Under height for a utility is under height. Whether it is a street, parking lot, or private property. Almost every jurisdiction has building codes for utilities, as well as for structures.
Glad your company used common sense here.
Discussion in 'LTL and Local Delivery Trucking Forum' started by MACK E-6, Jul 28, 2016.
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JReding Road Train Member
- Sep 8, 2014
macavoy Road Train Member
- Jan 3, 2011
Taken out a phone or cable line pulling into a jobsite with a backhoe. Called dispatch and they said it was low so not my fault. Took down another phone/cable line on a residential road. Called my dispatch at the time who was bringing an oversized load down the same road. Told me to be careful on residential roads from now on.
However at my last company, I was doing an out of town run. Fueled up, then got a room for the night. Next morning, I get 10 minutes down the road and my truck dies, ran out of diesel. Had it in the shop the week before for a broken fuel gauge. Silly me assumed it was broken still since I just fueled up.
Company charged me like $1000 for a service call and the fuel. Left the company and they deducted $1000 from my final pay. Well Texas law is set up for the State to get back your final paycheck if an employer doesn't give you your final check. Won the judgement, the company appealed to be pricks, didn't show up to the appeal, got my money about 9 months later.
Here is some useful information for anyone who may strike an overhead utility line, per the National Electric Code the minimum clearance over land permitted is 15.5 foot. I would argue with anyone who tried to hit me with a preventable for damaging these lines, unless you should have been able to see the lines were way below spec from a prior failure, but normal circumstances should not be the fault of the driver.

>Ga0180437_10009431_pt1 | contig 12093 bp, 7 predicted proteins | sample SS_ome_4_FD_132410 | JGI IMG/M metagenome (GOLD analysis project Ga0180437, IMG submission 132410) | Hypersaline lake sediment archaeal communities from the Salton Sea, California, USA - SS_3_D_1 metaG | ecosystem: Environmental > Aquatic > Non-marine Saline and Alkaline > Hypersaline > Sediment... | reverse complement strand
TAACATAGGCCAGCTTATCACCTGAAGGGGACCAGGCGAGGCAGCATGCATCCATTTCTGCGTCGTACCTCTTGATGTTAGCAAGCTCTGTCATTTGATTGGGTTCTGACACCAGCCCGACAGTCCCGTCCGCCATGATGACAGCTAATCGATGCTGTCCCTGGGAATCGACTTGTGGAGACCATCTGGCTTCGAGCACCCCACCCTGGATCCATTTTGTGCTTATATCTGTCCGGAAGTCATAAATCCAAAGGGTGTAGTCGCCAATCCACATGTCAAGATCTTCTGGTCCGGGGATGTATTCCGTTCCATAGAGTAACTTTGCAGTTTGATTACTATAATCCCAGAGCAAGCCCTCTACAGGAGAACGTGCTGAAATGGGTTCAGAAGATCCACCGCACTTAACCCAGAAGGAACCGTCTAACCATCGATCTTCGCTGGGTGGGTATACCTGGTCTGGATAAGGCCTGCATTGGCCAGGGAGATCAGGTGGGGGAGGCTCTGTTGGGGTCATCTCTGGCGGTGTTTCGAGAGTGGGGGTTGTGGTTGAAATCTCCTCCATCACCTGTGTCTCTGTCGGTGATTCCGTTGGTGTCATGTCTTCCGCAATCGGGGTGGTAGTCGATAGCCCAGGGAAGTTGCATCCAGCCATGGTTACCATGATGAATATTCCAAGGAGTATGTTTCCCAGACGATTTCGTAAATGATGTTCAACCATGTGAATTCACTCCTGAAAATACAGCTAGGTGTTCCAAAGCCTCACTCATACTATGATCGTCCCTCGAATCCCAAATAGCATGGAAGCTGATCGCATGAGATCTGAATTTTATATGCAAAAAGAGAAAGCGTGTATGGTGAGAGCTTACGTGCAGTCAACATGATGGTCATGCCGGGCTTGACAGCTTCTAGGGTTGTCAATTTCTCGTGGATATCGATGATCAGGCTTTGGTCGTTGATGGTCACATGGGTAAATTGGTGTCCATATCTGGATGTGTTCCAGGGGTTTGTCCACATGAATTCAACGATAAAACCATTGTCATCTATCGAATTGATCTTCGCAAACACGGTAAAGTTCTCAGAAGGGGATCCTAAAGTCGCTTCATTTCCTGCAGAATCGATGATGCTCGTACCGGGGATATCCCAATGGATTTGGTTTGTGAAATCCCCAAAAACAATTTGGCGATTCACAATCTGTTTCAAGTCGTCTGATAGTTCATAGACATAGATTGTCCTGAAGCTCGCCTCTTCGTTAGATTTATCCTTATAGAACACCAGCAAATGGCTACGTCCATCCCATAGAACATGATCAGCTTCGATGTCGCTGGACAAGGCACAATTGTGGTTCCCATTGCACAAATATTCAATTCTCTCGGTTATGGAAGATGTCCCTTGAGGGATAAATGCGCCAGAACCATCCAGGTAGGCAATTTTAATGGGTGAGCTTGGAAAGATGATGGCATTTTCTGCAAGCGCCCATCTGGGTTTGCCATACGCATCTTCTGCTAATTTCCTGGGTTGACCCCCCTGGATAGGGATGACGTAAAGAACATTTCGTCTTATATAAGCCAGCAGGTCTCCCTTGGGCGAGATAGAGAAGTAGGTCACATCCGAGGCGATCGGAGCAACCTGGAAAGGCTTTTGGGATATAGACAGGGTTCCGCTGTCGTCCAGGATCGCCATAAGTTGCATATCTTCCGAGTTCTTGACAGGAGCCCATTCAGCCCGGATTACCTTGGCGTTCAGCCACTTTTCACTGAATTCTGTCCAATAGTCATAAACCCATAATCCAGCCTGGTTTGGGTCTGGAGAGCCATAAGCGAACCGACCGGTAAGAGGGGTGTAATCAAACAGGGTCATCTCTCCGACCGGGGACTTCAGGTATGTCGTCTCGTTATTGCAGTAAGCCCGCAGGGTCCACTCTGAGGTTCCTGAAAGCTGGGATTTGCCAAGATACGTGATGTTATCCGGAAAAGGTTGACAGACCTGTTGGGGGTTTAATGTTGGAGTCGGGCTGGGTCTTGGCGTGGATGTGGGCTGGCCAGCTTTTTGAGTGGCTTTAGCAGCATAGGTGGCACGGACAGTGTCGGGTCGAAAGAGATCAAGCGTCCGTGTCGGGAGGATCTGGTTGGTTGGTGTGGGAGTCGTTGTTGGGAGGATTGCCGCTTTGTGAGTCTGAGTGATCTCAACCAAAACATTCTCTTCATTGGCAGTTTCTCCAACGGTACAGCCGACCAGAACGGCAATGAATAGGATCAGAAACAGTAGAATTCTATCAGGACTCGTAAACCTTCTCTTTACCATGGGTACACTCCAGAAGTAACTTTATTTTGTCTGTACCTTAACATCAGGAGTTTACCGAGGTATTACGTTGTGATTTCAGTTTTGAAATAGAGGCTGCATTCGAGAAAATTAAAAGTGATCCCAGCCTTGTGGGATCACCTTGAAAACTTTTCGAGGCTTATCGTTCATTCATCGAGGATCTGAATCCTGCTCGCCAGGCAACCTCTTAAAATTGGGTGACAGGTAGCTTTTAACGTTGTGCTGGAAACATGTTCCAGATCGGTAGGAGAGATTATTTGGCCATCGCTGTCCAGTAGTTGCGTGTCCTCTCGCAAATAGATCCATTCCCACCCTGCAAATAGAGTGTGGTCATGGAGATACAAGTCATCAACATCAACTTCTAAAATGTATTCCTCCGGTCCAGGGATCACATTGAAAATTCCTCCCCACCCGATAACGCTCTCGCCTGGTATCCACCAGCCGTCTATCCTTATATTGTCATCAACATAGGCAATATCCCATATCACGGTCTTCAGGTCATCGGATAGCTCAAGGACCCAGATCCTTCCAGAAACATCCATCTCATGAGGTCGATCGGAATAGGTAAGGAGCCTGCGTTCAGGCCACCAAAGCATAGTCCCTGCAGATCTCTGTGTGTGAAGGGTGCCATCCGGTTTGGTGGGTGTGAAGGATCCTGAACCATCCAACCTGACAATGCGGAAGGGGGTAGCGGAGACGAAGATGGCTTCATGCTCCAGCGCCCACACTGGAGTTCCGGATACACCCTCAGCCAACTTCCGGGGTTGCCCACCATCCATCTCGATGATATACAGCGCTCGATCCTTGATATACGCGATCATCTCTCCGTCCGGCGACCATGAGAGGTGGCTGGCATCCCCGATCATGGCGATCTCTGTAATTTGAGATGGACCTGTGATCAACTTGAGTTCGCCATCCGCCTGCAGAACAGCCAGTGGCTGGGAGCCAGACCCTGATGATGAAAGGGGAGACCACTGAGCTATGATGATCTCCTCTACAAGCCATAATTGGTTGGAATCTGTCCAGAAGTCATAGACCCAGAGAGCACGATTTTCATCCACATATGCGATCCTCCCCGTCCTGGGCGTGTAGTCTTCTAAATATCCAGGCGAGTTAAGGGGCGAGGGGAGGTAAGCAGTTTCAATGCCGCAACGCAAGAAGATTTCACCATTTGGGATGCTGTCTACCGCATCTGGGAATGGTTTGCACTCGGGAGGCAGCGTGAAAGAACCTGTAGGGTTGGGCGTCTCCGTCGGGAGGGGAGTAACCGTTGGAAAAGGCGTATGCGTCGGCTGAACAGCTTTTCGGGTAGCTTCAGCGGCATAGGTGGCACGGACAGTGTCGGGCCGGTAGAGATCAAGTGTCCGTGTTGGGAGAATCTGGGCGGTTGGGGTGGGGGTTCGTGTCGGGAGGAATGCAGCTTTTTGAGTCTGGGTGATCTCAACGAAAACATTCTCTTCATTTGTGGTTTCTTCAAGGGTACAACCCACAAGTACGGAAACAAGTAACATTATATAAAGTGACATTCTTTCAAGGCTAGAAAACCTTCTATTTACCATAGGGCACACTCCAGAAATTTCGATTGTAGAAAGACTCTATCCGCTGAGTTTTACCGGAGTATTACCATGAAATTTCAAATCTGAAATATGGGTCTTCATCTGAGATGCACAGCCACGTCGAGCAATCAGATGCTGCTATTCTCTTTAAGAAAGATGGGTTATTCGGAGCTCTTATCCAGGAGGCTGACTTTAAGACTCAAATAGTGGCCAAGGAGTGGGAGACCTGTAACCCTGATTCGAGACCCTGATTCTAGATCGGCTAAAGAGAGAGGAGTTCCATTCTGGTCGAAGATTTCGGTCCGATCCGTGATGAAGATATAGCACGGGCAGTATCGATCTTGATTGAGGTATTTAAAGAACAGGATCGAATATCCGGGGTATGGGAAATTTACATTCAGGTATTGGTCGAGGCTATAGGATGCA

Actually this could be argued either way . Was the utility line too low ....yes. BUT a driver should be alert enough to keep his vehicle from making accidental contact with ANYTHING.
And watching your overhead is pretty basic. That's why I said I was happy with my company's decision, but didn't necessarily agree with it.
MACK E-6 Moderator Staff Member
Big Don, texasbbqbest and brian991219 Thank this.
- Sep 19, 2005
It can be quite nerve wracking and although I would like to say it is our job not to hit anything, sometimes it happens even when you are being diligent. I would hope any decent company would understand this and cut us some slack for things like power lines. It is actually very difficult to accurately judge vertical clearance from inside your cab, so it is easy to misjudge something that is supposed to be tall enough anyway. The difference between 15 foot and 13 foot when judged for a few hundred foot away will be almost impossible to distinguish, but the 13 foot could get you snagged.
bzinger Road Train Member
- Dec 10, 2014
Other than the big bees nest a couple months ago nothing .
Years ago in my county days while running a track hoe I went a little deep and took out a fibre optic cable going to offutt AFB ...that made me the center of attention real quik lol
texasbbqbest Road Train Member
- Dec 9, 2014
road_runner Road Train Member
Building codes probably vary state to state. Someone else stated 15 & ½ feet. In my state the minimum height is 14 feet for power and telephone lines that cross over public roadways.
Alleys and private parking lots is anyone's guess. Usually they hang substantially lower there since those areas usually are not frequented by tractor trailer traffic.
I get that some lines are prone to sagging over the years, and others were installed in areas there were never meant for big rig traffic.... But seriously... Would it really sink any utilitie/phone company if they strung their freakin lines up an extra two feet?
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